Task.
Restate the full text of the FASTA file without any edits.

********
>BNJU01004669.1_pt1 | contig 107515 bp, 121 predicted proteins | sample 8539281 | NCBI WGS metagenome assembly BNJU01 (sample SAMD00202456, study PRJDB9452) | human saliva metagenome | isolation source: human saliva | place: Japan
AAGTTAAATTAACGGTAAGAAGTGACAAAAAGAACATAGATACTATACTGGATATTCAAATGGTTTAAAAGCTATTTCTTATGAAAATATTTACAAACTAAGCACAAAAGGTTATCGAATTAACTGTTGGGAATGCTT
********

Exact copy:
>BNJU01004669.1_pt1 | contig 107515 bp, 121 predicted proteins | sample 8539281 | NCBI WGS metagenome assembly BNJU01 (sample SAMD00202456, study PRJDB9452) | human saliva metagenome | isolation source: human saliva | place: Japan
AAGTTAAATTAACGGTAAGAAGTGACAAAAAGAACATAGATACTATACTGGATATTCAAATGGTTTAAAAGCTATTTCTTATGAAAATATTTACAAACTAAGCACAAAAGGTTATCGAATTAACTGTTGGGAATGCTT